Surf Type Radius Thickness Glass Clear Diam Chip Zone Mech Diam Conic Comment OBJ STANDARD Infinity Infinity 0 0 0 0 STO STANDARD Infinity 693 700 0 700 0 2 STANDARD −2455.101 −651.9584 MIRROR 709.8774 0 709.8774 −1.129462 3 STANDARD −1219.269 651.9584 MIRROR 343.60 0 343.603 −1.568635 4 STANDARD −2455.101 −651.9584 MIRROR 342.3512 0 342.3512 −1.129462 5 STANDARD −1219.269 651.9584 MIRROR 159.3807 0 159.3807 −1.568635 6 STANDARD Infinity 140 146.6134 0 146.6134 0 7 COORDBRK 0 8 STANDARD Infinity 0 MIRROR 205.4848 0 205.4848 0 9 COORDBRK 0 10 STANDARD Infinity −140 143.8827 0 143.8827 0 11 STANDARD Infinity −49 141.1519 0 141.1519 0 12 STANDARD Infinity −98 140.1962 0 140.1962 0 13 COORDBRK 0 14 STANDARD Infinity 0 MIRROR 138.2847 0 138.2847 0 15 COORDBRK 0 16 STANDARD Infinity 266 138.2847 0 138.2847 0 17 STANDARD Infinity 0 133.0963 0 133.0963 0 18 STANDARD −174.913 14 LAK9G15 133.3539 0 137.7466 0 19 STANDARD −179.8672 2.8 137.7466 0 137.7466 0 20 STANDARD 231.6415 28.00001 F2G12 137.1412 0 137.1412 0 21 STANDARD 248.4584 113.5449 130.5938 0 137.1412 0 22 STANDARD −371.5411 26.58783 F2G12 124.0457 0 127.0526 0 23 STANDARD 688.9365 32.90626 127.0526 0 127.0526 0 IMA STANDARD Infinity 134.6735 0 134.6735 0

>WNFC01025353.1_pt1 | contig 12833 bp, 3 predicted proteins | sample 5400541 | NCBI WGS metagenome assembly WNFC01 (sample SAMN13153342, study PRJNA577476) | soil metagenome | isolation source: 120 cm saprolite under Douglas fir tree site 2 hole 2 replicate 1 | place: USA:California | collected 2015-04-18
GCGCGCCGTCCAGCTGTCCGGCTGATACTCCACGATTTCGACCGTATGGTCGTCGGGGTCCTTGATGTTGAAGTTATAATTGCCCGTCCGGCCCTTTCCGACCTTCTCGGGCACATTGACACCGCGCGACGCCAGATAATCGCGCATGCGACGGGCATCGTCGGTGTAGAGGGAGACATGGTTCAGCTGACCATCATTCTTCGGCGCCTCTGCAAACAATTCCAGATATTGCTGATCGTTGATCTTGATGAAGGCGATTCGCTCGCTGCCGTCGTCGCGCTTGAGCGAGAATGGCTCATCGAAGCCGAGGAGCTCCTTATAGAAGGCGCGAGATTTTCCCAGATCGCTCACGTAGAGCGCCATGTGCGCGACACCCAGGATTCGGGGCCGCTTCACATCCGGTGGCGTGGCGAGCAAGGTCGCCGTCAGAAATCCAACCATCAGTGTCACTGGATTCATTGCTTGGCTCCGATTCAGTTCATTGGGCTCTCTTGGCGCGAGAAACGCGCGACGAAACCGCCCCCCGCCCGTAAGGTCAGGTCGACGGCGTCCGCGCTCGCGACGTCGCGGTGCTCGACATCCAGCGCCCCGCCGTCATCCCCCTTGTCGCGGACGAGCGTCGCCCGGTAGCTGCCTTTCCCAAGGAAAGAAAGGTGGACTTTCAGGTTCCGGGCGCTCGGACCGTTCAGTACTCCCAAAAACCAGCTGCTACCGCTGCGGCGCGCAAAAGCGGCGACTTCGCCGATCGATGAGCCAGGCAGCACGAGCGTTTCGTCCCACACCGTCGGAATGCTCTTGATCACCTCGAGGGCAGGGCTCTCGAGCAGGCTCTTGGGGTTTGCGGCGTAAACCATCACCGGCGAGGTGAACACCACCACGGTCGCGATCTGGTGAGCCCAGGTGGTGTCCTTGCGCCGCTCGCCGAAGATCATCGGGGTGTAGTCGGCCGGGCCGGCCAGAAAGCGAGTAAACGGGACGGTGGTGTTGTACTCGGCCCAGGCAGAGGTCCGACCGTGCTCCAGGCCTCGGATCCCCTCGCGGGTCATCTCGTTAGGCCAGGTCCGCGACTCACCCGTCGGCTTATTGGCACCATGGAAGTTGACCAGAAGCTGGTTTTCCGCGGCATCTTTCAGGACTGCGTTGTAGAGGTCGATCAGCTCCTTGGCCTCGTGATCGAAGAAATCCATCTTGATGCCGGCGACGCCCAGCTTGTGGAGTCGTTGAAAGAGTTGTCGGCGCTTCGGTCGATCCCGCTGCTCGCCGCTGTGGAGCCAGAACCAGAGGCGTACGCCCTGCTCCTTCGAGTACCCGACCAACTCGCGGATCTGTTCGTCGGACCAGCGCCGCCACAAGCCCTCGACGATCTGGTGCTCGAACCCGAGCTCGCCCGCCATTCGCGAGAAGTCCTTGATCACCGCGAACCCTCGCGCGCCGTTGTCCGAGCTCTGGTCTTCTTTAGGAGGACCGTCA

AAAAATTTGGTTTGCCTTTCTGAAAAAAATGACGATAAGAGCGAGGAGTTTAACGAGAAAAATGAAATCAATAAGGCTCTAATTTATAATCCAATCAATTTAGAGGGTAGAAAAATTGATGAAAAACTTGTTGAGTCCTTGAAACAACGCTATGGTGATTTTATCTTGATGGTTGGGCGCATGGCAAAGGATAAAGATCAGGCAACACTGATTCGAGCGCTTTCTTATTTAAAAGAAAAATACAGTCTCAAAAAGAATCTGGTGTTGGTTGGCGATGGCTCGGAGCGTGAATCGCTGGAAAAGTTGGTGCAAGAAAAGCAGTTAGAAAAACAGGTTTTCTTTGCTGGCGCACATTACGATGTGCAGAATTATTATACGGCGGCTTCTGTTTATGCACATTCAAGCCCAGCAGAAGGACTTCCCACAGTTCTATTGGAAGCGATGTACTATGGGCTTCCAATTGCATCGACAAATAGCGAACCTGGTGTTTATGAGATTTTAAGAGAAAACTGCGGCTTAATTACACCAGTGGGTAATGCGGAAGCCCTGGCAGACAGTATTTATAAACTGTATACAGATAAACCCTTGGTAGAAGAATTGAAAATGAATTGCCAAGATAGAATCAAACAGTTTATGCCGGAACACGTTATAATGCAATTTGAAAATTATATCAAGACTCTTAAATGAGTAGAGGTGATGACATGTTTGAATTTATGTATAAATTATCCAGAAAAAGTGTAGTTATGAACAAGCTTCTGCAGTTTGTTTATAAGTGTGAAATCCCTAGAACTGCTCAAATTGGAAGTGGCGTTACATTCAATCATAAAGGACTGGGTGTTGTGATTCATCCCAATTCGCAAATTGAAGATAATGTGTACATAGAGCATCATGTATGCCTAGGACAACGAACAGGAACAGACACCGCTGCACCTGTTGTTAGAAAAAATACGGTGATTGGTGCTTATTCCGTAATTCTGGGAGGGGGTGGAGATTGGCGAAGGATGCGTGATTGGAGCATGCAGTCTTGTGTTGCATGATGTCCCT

The teachings of all patents, published applications and references cited herein are incorporated by reference in their entirety.

While this invention has been particularly shown and described with references to example embodiments thereof, it will be understood by those skilled in the art that various changes in form and details may be made therein without departing from the scope of the invention encompassed by the appended claims.

Claims

1. A remote imaging apparatus comprising:

a hyperbolic primary mirror configured to receive light from a remote object to be imaged, the hyperbolic primary mirror having a continuous surface arranged within the remote imaging apparatus and configured to reflect, at least twice, the light from the remote object to be imaged;
a hyperbolic secondary mirror arranged with an orientation relative to the hyperbolic primary mirror, the hyperbolic secondary mirror having a continuous surface arranged within the remote imaging apparatus and configured to reflect, at least twice, the light from the remote object to be imaged, the hyperbolic secondary mirror further configured to deliver the light to a field corrector; and